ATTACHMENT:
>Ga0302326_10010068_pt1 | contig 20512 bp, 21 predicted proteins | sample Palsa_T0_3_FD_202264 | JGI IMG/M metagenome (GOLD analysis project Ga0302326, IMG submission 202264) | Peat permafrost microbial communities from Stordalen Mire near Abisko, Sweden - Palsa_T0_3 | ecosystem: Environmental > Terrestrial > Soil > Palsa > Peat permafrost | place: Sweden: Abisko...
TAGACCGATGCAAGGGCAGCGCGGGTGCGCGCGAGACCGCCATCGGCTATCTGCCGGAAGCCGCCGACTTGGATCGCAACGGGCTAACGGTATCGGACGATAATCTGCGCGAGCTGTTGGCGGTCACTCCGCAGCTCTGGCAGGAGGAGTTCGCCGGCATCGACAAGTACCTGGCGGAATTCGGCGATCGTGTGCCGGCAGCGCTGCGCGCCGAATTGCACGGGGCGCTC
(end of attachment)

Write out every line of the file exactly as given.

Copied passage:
>Ga0302326_10010068_pt1 | contig 20512 bp, 21 predicted proteins | sample Palsa_T0_3_FD_202264 | JGI IMG/M metagenome (GOLD analysis project Ga0302326, IMG submission 202264) | Peat permafrost microbial communities from Stordalen Mire near Abisko, Sweden - Palsa_T0_3 | ecosystem: Environmental > Terrestrial > Soil > Palsa > Peat permafrost | place: Sweden: Abisko...
TAGACCGATGCAAGGGCAGCGCGGGTGCGCGCGAGACCGCCATCGGCTATCTGCCGGAAGCCGCCGACTTGGATCGCAACGGGCTAACGGTATCGGACGATAATCTGCGCGAGCTGTTGGCGGTCACTCCGCAGCTCTGGCAGGAGGAGTTCGCCGGCATCGACAAGTACCTGGCGGAATTCGGCGATCGTGTGCCGGCAGCGCTGCGCGCCGAATTGCACGGGGCGCTC